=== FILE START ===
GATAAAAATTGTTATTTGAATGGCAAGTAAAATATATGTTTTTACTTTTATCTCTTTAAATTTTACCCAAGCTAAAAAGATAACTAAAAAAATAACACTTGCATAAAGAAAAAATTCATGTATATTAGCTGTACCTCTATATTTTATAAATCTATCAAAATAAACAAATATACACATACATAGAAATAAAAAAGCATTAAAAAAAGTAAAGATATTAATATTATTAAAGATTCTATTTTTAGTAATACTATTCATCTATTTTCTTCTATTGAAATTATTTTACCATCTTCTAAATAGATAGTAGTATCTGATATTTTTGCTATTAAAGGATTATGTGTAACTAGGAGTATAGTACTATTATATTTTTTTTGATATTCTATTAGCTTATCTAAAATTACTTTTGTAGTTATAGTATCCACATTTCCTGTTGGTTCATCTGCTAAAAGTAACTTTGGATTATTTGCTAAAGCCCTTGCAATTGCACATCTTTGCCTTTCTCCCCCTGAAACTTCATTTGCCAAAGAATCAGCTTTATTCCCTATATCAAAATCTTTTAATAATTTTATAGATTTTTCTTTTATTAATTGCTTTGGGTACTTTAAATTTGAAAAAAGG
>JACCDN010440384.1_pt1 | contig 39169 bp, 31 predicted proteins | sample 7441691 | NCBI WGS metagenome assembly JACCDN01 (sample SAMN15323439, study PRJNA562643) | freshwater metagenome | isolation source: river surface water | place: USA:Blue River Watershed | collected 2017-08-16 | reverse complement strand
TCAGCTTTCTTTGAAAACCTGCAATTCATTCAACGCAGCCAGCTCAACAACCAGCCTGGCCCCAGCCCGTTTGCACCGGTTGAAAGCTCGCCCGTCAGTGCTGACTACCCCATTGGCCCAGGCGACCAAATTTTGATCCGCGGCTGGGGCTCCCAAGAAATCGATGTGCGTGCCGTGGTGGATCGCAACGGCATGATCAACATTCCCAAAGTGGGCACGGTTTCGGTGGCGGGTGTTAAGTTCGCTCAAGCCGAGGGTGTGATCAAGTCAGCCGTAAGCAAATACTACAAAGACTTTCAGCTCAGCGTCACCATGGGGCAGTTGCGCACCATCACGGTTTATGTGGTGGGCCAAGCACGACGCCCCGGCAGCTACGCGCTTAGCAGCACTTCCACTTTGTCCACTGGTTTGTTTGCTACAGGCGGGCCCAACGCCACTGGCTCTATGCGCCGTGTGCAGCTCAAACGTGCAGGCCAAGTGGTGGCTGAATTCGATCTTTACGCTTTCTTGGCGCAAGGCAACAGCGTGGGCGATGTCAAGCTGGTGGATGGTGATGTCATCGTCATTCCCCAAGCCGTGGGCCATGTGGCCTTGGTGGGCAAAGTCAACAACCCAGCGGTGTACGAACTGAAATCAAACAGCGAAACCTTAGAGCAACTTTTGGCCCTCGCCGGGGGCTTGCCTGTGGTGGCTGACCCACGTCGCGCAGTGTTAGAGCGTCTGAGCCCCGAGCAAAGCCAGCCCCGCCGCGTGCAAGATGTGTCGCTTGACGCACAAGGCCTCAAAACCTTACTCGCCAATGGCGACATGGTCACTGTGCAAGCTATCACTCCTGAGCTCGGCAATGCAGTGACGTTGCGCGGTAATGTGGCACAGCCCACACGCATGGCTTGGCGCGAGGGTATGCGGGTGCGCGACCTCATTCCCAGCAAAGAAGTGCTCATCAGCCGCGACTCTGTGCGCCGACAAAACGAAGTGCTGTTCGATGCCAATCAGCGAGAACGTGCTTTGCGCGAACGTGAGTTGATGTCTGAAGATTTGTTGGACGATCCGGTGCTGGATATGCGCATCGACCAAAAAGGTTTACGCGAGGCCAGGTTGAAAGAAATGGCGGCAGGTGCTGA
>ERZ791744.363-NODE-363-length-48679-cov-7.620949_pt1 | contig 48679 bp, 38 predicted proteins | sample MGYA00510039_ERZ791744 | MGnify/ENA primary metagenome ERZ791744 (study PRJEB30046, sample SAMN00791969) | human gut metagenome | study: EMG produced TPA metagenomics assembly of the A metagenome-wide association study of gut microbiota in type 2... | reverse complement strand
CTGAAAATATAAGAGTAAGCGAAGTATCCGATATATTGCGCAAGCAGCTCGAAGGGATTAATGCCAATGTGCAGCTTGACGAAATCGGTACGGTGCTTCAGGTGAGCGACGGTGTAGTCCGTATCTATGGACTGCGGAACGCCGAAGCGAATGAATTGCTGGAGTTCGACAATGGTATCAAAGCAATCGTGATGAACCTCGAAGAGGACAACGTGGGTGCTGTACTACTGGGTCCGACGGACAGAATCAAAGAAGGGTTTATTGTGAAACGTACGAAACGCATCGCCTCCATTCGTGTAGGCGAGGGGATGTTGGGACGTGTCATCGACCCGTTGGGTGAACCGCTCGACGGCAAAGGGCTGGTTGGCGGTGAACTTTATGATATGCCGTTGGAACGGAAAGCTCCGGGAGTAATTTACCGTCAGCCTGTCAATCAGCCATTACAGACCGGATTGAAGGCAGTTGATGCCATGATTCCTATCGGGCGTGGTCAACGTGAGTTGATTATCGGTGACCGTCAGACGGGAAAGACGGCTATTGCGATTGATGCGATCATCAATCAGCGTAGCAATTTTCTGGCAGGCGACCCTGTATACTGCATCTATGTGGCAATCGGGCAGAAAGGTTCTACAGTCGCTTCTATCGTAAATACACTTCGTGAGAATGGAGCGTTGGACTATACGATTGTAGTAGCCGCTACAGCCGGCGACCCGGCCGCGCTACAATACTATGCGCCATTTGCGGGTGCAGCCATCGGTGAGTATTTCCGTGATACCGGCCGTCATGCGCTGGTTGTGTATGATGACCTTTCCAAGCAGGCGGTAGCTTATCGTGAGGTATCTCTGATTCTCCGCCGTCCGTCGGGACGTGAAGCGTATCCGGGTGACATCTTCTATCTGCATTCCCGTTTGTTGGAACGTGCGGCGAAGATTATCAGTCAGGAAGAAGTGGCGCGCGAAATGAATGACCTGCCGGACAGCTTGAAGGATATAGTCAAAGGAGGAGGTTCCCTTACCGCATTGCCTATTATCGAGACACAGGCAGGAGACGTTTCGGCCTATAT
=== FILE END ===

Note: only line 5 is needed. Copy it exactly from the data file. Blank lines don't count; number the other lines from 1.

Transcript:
CTGAAAATATAAGAGTAAGCGAAGTATCCGATATATTGCGCAAGCAGCTCGAAGGGATTAATGCCAATGTGCAGCTTGACGAAATCGGTACGGTGCTTCAGGTGAGCGACGGTGTAGTCCGTATCTATGGACTGCGGAACGCCGAAGCGAATGAATTGCTGGAGTTCGACAATGGTATCAAAGCAATCGTGATGAACCTCGAAGAGGACAACGTGGGTGCTGTACTACTGGGTCCGACGGACAGAATCAAAGAAGGGTTTATTGTGAAACGTACGAAACGCATCGCCTCCATTCGTGTAGGCGAGGGGATGTTGGGACGTGTCATCGACCCGTTGGGTGAACCGCTCGACGGCAAAGGGCTGGTTGGCGGTGAACTTTATGATATGCCGTTGGAACGGAAAGCTCCGGGAGTAATTTACCGTCAGCCTGTCAATCAGCCATTACAGACCGGATTGAAGGCAGTTGATGCCATGATTCCTATCGGGCGTGGTCAACGTGAGTTGATTATCGGTGACCGTCAGACGGGAAAGACGGCTATTGCGATTGATGCGATCATCAATCAGCGTAGCAATTTTCTGGCAGGCGACCCTGTATACTGCATCTATGTGGCAATCGGGCAGAAAGGTTCTACAGTCGCTTCTATCGTAAATACACTTCGTGAGAATGGAGCGTTGGACTATACGATTGTAGTAGCCGCTACAGCCGGCGACCCGGCCGCGCTACAATACTATGCGCCATTTGCGGGTGCAGCCATCGGTGAGTATTTCCGTGATACCGGCCGTCATGCGCTGGTTGTGTATGATGACCTTTCCAAGCAGGCGGTAGCTTATCGTGAGGTATCTCTGATTCTCCGCCGTCCGTCGGGACGTGAAGCGTATCCGGGTGACATCTTCTATCTGCATTCCCGTTTGTTGGAACGTGCGGCGAAGATTATCAGTCAGGAAGAAGTGGCGCGCGAAATGAATGACCTGCCGGACAGCTTGAAGGATATAGTCAAAGGAGGAGGTTCCCTTACCGCATTGCCTATTATCGAGACACAGGCAGGAGACGTTTCGGCCTATAT